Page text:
[Photo: apple blossoms]

Blogging – what, why and where?

I was recently asked to put some words together in response to this question for a post on the Writers in the Mist blog. This blog is hosted and managed by the fabulous staff at the Blue Mountains City Library, and includes pieces contributed by my local writing group.

One of my fellow writers, Therese Doherty, also responded to the call and you can find her interesting and thoughtful response here. Therese’s blog – Offerings from the Wellspring – can be found here. The byline for this great blog is ‘creativity and connection in a living world’ and her posts are beautifully written, considered and encourage deeper reflection.

The Blue Mountains City Library also has a blog for readers – Readers in the Mist. There are book reviews, articles, news and entertaining infographics like the one in this post.

So below is my response to why I blog, and the original post can be found here.

Why did I start a blog?

Earlier this year I gave some serious thought about what mattered most to me and creativity was high on the list. I thought starting a blog would offer a creative outlet as well as creating discipline with regular posting – it would help me to write more. Which it does!

Why did I choose the theme I did?

I thought about what I liked in other blogs and what I wanted to blog about. It came down to wanting to share aspects of mountain life as well as writing about writing. So the Monday posts are about musings from the mountains, and the writing related posts appear on Thursdays.

How often do I blog?

Twice a week. This did feel a bit ambitious at first but I have found a rhythm and actively seek new material and experiences to blog about, which fuels my creativity, which creates more blog material! Before I started I made a list of possible blog topics and I keep adding to this as the ideas roll in. I keep the blogs short – usually around 400 words – which also keeps it manageable.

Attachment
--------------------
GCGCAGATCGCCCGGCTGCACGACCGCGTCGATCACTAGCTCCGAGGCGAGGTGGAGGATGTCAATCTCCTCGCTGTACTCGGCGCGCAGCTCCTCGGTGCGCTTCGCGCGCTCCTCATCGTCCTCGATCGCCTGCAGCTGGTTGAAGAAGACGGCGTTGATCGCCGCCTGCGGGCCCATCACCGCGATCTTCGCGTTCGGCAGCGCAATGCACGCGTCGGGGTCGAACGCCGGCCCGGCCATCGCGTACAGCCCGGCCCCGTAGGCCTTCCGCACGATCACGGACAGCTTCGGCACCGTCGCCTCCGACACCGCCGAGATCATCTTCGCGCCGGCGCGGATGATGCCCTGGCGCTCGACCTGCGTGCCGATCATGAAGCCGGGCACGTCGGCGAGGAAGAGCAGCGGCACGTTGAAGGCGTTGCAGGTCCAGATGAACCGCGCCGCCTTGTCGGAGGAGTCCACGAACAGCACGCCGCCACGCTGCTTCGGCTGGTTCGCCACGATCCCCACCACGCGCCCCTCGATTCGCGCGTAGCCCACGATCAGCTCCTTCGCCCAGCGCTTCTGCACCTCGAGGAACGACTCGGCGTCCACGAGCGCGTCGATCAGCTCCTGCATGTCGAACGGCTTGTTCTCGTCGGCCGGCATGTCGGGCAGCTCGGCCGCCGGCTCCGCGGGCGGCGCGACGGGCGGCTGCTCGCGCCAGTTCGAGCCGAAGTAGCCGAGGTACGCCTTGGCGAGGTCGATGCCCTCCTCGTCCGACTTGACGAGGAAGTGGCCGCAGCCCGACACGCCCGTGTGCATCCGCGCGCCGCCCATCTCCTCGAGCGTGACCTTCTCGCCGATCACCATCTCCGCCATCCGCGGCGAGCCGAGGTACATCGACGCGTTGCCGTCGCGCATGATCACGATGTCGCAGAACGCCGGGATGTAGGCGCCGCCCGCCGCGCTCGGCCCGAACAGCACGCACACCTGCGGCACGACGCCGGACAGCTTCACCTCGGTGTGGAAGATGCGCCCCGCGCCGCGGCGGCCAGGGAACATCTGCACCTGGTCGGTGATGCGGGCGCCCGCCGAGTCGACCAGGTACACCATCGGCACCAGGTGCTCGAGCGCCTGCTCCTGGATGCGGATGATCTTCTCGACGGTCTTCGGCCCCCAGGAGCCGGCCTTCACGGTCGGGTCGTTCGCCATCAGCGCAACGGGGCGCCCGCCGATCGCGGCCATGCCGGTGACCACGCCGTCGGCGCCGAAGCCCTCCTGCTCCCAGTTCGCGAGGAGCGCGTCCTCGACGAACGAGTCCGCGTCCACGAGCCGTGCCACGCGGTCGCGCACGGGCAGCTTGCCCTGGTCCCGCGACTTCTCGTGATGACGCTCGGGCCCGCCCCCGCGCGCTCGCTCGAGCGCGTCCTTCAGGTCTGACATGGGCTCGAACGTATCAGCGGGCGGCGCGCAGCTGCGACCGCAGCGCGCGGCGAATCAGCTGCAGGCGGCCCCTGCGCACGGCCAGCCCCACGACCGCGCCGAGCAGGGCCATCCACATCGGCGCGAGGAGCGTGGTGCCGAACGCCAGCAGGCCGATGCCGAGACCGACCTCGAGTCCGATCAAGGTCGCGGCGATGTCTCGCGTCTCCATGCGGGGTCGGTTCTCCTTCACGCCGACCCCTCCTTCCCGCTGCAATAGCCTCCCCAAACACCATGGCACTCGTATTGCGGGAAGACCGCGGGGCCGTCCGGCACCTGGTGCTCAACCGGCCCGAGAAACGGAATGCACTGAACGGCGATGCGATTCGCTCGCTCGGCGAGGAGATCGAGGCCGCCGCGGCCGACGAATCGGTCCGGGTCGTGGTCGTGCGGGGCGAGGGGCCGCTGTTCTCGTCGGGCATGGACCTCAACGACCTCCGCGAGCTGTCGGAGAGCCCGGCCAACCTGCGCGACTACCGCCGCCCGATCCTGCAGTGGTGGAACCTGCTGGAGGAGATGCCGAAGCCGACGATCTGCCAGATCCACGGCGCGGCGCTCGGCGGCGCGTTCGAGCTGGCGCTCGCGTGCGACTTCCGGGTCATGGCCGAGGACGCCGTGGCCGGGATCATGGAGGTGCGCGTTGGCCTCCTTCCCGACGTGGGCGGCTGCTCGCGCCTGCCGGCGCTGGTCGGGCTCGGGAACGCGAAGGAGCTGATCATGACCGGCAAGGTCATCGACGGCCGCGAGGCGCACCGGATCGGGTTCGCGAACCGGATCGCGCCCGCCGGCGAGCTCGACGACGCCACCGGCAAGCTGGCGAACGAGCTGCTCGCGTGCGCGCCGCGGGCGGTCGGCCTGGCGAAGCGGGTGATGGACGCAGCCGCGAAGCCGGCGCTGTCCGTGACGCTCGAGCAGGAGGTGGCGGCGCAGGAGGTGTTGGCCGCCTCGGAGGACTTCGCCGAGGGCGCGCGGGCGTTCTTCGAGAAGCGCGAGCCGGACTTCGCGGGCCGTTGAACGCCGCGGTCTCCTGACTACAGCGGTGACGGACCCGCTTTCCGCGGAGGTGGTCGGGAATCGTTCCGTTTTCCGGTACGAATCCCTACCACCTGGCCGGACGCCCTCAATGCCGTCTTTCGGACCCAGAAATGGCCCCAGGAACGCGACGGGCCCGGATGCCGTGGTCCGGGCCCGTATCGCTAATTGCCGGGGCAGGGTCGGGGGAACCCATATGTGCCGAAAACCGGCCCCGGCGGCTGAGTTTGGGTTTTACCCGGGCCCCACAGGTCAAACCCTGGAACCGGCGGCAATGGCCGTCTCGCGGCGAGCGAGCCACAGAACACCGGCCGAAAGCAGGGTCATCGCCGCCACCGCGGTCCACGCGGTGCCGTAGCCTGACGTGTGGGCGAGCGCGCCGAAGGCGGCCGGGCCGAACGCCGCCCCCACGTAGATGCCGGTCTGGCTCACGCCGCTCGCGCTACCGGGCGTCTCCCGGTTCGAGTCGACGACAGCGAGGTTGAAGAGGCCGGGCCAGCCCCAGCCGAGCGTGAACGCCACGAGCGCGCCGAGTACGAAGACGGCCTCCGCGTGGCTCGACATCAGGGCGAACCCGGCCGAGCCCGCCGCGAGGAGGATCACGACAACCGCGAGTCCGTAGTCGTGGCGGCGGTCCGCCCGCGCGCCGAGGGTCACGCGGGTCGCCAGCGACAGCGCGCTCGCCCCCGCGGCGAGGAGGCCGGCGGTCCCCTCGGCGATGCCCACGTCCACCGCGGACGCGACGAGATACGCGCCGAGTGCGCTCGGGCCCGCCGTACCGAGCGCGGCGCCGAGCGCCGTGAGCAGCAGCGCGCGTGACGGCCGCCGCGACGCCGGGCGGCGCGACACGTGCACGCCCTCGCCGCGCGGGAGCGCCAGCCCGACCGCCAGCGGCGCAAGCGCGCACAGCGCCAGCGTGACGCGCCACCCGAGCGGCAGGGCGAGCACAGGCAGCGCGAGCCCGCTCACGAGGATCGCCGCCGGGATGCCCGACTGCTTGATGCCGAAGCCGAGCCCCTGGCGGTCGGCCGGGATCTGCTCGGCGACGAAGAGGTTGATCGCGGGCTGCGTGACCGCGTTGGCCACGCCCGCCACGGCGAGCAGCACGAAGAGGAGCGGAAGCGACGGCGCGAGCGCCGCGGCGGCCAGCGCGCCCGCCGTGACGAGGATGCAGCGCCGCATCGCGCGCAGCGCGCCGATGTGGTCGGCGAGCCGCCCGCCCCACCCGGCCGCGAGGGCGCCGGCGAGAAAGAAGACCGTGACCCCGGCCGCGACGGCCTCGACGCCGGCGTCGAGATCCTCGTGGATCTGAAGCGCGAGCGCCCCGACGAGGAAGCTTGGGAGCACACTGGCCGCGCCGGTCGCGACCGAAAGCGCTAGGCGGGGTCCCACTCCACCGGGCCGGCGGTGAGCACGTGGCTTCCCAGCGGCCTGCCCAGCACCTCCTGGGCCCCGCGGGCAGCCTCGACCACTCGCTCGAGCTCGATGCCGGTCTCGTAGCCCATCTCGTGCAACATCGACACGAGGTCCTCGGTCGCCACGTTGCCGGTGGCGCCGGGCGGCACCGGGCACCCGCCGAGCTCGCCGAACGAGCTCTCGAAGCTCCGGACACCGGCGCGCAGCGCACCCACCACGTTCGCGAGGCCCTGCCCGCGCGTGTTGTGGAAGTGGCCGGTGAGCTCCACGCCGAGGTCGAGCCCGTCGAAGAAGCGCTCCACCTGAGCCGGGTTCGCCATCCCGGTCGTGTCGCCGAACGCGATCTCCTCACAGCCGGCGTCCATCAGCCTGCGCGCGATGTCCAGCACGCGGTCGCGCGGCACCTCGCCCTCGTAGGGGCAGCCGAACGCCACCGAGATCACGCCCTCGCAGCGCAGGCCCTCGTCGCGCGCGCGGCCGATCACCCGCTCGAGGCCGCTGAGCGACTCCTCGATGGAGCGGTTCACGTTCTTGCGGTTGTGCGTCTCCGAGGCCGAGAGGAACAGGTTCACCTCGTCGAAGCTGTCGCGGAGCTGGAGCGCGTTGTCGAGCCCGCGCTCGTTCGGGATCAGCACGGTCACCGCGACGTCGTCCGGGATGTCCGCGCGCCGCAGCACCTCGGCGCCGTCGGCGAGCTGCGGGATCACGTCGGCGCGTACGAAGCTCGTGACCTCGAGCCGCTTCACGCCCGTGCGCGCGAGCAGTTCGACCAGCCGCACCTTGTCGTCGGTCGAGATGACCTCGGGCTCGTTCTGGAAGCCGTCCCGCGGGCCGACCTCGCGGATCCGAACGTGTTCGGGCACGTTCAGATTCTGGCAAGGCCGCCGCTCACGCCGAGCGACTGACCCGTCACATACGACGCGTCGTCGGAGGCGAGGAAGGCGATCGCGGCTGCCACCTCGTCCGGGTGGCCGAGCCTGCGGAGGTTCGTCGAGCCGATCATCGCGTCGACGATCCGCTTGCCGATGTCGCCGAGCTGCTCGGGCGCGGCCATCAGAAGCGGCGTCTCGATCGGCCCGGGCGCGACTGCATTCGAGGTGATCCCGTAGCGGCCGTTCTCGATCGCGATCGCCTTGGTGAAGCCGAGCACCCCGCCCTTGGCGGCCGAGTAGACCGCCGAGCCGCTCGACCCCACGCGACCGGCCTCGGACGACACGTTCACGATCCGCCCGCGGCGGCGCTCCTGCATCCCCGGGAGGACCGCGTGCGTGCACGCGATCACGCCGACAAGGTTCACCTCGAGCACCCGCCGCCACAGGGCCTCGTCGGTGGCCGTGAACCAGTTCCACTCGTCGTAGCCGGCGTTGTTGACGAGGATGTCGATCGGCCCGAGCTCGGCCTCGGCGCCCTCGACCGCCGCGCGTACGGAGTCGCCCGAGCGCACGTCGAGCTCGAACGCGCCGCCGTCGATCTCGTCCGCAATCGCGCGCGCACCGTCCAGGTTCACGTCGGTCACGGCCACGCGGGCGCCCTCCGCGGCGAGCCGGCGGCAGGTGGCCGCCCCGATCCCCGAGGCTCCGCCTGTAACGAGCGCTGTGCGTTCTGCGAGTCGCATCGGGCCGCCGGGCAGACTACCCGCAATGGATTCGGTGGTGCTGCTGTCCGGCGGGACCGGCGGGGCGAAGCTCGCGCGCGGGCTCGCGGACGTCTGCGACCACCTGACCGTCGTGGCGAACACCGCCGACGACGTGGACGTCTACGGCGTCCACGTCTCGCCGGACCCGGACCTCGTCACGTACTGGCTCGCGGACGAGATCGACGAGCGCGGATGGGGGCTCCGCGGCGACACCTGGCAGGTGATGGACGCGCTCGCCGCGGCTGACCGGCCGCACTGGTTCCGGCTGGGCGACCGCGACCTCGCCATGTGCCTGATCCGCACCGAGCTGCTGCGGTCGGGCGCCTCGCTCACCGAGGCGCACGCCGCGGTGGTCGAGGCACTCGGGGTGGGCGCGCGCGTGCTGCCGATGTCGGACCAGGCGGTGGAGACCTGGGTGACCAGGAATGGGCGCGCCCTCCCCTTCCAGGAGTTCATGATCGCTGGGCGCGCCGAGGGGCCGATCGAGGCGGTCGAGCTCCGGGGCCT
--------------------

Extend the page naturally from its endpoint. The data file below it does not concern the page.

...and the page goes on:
Why did I choose this blog site?

My blog is on WordPress.com. I set up a blog for serial fiction there a few years back and found the site easy to use. It works well across devices which is handy as I travel a bit for work and write a lot on my tablet and phone.

What is it like to get feedback on posts?

It’s really encouraging. I have received some great feedback and it is interesting to take a step back and review what generates a higher response. One of my best posts was a writing book review (Still Life with Teapot) and anything that includes a reference to writing morning pages usually gets some feedback. I am still learning but putting in lots of tags definitely helps. I also enjoy reading and following other blogs, and provide feedback too as I know it makes my day to know that someone has taken the time to read my blog.

Tips for new bloggers?